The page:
It's no secret that renewable energy sources such as solar and wind are getting cheaper and more efficient by the day, and as a result, countries around the world are increasingly beginning to embrace the technology. In fact, there's now more capacity for renewable energy being added each year than coal, natural gas, and oil combined, which is a really huge deal.
Even better, a new report by the International Energy Agency (IEA) suggests that this trend isn't going to slow down any time soon. Taking into account projections for the global economy, energy market and fossil fuel prices over the next five years, the study predicts that the planet will get 26 percent - more than a quarter! - of its energy from renewable sources by 2020.
At the moment, the planet gets around 22 percent of its energy from clean sources, predominantly solar, hydro and wind energy. So getting up to just over a quarter isn't a huge leap in the grand scheme of things, but the IEA calls it "a remarkable shift in a very limited period of time". And if nothing else, it's proof that incentives to install renewable energy around the world are working.
The prediction is based on the assumption that the world will add 700 gigagwatts - which is a billion watts - of renewable energy capacity by the end of the decade. To put that into perspective, the IEA notes: "By 2020, the amount of global electricity generation coming from renewable energy will be higher than today's combined electricity demand of China, India and Brazil." It's also enough energy to power the entire nation of Japan twice over.
The agency came up with this figure after studying the trends over the past decade, and then closely monitoring future expectations, as well as already proposed renewable installations.
And just in case you were wondering, the IEA - which was formed after the 1973 oil crisis to offer independent advice to governments - is known for being conservative, so it's highly unlikely that these predictions are inflated.
The new renewable energy will make up more two thirds of all new additions to the world's generation capacity, which means that fossil fuels are slowly dying out. Finally.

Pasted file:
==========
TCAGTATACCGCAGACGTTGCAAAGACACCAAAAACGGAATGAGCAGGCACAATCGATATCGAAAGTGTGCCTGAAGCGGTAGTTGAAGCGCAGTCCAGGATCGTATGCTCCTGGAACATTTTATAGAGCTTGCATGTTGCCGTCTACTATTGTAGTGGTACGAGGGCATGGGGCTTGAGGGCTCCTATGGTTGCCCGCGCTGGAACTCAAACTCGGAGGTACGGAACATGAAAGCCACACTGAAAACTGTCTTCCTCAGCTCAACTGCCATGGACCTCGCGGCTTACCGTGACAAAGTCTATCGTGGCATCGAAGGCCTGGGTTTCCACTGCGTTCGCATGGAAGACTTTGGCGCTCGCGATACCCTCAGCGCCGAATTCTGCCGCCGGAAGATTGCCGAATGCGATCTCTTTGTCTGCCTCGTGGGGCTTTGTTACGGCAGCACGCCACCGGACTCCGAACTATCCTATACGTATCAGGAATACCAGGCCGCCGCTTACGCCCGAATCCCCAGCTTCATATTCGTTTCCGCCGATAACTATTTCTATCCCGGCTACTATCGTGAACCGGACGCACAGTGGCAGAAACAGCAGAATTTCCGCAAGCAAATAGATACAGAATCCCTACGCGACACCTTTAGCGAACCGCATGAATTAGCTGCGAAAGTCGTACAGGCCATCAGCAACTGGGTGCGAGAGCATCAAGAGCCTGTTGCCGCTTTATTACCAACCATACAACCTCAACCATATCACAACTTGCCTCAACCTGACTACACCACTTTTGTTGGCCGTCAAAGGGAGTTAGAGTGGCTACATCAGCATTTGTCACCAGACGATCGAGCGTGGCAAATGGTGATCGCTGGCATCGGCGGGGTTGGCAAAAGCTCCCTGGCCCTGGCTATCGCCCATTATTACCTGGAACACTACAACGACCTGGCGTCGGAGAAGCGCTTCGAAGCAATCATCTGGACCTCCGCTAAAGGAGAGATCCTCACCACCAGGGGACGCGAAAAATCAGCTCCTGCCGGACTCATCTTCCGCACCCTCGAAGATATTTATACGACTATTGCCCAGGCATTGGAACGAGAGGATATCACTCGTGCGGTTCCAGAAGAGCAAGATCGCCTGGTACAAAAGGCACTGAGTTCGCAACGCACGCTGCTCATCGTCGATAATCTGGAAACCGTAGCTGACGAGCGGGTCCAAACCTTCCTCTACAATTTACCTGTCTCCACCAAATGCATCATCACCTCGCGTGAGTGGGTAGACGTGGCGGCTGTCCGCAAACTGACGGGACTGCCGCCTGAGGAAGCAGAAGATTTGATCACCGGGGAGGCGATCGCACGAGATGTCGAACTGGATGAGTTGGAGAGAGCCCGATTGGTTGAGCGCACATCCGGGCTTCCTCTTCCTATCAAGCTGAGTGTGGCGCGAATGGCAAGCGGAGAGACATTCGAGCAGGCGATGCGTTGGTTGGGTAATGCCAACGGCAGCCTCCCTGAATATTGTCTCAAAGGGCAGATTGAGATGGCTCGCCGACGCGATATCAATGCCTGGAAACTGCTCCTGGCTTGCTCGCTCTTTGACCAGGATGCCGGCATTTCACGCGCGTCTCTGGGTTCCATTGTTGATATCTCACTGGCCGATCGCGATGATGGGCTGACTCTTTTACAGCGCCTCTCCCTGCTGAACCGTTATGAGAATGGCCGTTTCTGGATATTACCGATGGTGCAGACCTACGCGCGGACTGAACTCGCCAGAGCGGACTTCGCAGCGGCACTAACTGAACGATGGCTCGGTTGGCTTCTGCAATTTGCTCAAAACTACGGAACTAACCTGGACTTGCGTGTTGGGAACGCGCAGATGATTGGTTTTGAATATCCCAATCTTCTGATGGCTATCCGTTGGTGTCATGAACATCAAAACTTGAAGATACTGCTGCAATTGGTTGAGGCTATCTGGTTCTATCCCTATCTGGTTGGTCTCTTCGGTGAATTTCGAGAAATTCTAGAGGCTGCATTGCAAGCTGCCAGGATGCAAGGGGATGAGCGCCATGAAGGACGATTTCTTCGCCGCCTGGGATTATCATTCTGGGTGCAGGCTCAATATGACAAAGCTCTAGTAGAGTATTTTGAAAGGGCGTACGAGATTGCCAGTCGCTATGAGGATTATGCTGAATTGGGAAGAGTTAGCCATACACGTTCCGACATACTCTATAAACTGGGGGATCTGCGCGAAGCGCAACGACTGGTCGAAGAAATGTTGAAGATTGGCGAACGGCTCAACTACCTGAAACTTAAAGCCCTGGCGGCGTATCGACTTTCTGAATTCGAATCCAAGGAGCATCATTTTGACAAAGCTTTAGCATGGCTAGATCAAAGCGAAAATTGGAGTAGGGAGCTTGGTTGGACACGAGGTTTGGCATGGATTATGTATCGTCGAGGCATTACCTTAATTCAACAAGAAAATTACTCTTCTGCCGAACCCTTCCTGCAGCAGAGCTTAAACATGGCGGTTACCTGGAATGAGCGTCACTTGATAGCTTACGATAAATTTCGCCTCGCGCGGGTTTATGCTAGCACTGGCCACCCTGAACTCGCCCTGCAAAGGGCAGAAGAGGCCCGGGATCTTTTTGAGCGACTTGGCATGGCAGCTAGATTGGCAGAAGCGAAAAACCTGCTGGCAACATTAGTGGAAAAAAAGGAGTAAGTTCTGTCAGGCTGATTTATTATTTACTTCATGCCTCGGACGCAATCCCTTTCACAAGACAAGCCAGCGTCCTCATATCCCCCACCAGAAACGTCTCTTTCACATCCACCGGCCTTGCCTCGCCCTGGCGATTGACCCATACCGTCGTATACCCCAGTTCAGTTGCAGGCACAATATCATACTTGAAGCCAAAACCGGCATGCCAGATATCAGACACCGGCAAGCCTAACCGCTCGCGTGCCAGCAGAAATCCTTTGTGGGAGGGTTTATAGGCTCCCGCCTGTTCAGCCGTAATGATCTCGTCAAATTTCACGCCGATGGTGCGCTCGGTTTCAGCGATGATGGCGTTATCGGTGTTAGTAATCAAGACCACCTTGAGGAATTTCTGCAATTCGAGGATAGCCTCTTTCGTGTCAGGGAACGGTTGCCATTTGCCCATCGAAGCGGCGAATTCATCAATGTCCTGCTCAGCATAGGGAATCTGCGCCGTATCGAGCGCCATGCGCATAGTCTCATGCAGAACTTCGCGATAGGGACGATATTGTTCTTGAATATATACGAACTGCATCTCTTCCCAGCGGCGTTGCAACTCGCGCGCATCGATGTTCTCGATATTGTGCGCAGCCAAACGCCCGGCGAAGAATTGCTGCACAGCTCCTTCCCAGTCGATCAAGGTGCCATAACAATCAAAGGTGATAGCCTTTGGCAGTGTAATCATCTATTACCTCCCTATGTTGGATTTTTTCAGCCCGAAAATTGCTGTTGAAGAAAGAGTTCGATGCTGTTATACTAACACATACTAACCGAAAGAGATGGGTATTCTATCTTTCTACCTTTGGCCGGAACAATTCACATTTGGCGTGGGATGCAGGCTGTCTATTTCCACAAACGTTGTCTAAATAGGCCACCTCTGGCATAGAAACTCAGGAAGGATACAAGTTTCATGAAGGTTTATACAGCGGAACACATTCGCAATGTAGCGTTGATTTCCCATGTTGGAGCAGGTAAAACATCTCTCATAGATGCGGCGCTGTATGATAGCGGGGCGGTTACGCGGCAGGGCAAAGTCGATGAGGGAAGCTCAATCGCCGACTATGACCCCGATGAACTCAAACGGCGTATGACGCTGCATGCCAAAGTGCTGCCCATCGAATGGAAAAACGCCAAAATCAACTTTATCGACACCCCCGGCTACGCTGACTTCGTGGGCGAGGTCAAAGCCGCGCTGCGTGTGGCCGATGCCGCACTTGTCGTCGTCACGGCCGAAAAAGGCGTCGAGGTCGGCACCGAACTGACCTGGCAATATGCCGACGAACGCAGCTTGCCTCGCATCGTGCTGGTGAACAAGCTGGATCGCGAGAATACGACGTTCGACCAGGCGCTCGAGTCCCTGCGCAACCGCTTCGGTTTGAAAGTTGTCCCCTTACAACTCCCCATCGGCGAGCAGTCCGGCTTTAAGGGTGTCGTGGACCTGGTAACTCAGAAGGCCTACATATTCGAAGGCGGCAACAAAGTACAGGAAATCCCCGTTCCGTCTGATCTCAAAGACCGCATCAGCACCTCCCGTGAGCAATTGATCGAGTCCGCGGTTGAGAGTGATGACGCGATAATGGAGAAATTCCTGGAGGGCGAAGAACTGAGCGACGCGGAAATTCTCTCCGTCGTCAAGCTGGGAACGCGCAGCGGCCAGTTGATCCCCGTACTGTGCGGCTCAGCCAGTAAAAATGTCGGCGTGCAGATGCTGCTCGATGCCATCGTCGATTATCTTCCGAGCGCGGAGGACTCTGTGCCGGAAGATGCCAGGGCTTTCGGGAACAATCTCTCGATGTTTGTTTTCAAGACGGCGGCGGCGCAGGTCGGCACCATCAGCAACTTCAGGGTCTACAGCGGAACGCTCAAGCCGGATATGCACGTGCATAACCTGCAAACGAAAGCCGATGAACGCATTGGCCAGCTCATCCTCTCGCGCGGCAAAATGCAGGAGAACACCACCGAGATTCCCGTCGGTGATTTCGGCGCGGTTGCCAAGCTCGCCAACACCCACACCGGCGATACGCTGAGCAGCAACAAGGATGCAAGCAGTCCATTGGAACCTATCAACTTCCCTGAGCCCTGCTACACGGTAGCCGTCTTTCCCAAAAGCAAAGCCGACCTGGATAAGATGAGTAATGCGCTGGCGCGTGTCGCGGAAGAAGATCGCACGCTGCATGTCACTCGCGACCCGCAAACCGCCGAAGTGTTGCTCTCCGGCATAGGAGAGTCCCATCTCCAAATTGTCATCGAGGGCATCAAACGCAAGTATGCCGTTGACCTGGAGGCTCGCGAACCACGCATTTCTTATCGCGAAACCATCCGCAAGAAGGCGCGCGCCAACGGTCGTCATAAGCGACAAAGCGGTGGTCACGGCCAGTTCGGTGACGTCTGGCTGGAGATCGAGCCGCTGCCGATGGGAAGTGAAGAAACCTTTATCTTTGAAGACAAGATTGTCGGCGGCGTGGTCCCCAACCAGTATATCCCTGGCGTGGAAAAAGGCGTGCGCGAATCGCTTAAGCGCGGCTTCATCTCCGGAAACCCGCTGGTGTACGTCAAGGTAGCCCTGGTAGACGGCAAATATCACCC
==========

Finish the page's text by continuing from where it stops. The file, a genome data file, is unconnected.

Even in the US, which has been notoriously slow to get behind renewables, the writing's on the wall. Brian Merchant reports for Motherboard that 40 percent of the coal plants that were running in the US five years ago have now been closed down. And countries like Sweden are moving towards weaning themselves off fossil fuels entirely.
But despite the progress, there's still a long way to go before we've added enough renewable energy to mitigate the effects of climate change. Getting a quarter of our energy needs from renewables is great, but that still means 75 percent of our electricity will come from burning fossil fuels and releasing CO2.
Scientists have shown that we have the potential and the technology to reach close to 100 percent reliance on renewable energy by 2050 if we made some huge policy changes worldwide. But as the IEA projections show, even though our renewable capacity is rapidly increasing, it's not growing fast enough just yet to reach that goal.
"Renewables are poised to seize the crucial top spot in global power supply growth, but this is hardly time for complacency," IEA Executive Director Fatih Birol said at a press conference. "Governments must remove the question marks over renewables if these technologies are to achieve their full potential, and put our energy system on a more secure, sustainable path."
We couldn't agree more.